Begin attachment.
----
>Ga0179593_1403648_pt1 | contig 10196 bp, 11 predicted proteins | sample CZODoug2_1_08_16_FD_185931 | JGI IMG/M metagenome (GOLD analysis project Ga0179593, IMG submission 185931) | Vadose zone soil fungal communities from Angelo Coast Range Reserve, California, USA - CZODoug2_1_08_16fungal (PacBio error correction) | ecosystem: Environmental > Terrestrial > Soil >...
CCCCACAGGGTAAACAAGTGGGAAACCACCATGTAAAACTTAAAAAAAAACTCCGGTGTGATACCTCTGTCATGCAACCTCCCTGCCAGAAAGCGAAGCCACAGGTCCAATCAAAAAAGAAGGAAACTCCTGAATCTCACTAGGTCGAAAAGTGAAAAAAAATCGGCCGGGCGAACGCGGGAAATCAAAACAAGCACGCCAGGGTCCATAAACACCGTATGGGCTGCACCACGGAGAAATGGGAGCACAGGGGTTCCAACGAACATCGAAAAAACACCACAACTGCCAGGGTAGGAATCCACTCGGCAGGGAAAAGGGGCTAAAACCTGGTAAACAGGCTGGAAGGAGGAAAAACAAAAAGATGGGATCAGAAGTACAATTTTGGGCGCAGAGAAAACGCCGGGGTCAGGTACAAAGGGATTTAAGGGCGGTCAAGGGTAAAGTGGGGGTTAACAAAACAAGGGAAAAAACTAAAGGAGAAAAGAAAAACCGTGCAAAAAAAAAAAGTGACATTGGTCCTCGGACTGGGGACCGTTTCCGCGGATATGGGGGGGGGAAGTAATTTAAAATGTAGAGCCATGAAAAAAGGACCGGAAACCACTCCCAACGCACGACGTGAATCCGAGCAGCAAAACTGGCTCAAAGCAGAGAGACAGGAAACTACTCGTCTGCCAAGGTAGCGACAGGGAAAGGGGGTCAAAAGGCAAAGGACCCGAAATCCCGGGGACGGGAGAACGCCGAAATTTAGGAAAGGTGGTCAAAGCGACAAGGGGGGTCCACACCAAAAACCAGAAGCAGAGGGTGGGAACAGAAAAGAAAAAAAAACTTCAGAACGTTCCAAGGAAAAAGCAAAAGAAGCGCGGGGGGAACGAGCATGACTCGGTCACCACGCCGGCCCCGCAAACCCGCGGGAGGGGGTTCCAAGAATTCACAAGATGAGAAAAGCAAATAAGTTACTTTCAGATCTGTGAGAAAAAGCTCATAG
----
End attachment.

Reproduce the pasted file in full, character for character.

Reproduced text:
>Ga0179593_1403648_pt1 | contig 10196 bp, 11 predicted proteins | sample CZODoug2_1_08_16_FD_185931 | JGI IMG/M metagenome (GOLD analysis project Ga0179593, IMG submission 185931) | Vadose zone soil fungal communities from Angelo Coast Range Reserve, California, USA - CZODoug2_1_08_16fungal (PacBio error correction) | ecosystem: Environmental > Terrestrial > Soil >...
CCCCACAGGGTAAACAAGTGGGAAACCACCATGTAAAACTTAAAAAAAAACTCCGGTGTGATACCTCTGTCATGCAACCTCCCTGCCAGAAAGCGAAGCCACAGGTCCAATCAAAAAAGAAGGAAACTCCTGAATCTCACTAGGTCGAAAAGTGAAAAAAAATCGGCCGGGCGAACGCGGGAAATCAAAACAAGCACGCCAGGGTCCATAAACACCGTATGGGCTGCACCACGGAGAAATGGGAGCACAGGGGTTCCAACGAACATCGAAAAAACACCACAACTGCCAGGGTAGGAATCCACTCGGCAGGGAAAAGGGGCTAAAACCTGGTAAACAGGCTGGAAGGAGGAAAAACAAAAAGATGGGATCAGAAGTACAATTTTGGGCGCAGAGAAAACGCCGGGGTCAGGTACAAAGGGATTTAAGGGCGGTCAAGGGTAAAGTGGGGGTTAACAAAACAAGGGAAAAAACTAAAGGAGAAAAGAAAAACCGTGCAAAAAAAAAAAGTGACATTGGTCCTCGGACTGGGGACCGTTTCCGCGGATATGGGGGGGGGAAGTAATTTAAAATGTAGAGCCATGAAAAAAGGACCGGAAACCACTCCCAACGCACGACGTGAATCCGAGCAGCAAAACTGGCTCAAAGCAGAGAGACAGGAAACTACTCGTCTGCCAAGGTAGCGACAGGGAAAGGGGGTCAAAAGGCAAAGGACCCGAAATCCCGGGGACGGGAGAACGCCGAAATTTAGGAAAGGTGGTCAAAGCGACAAGGGGGGTCCACACCAAAAACCAGAAGCAGAGGGTGGGAACAGAAAAGAAAAAAAAACTTCAGAACGTTCCAAGGAAAAAGCAAAAGAAGCGCGGGGGGAACGAGCATGACTCGGTCACCACGCCGGCCCCGCAAACCCGCGGGAGGGGGTTCCAAGAATTCACAAGATGAGAAAAGCAAATAAGTTACTTTCAGATCTGTGAGAAAAAGCTCATAG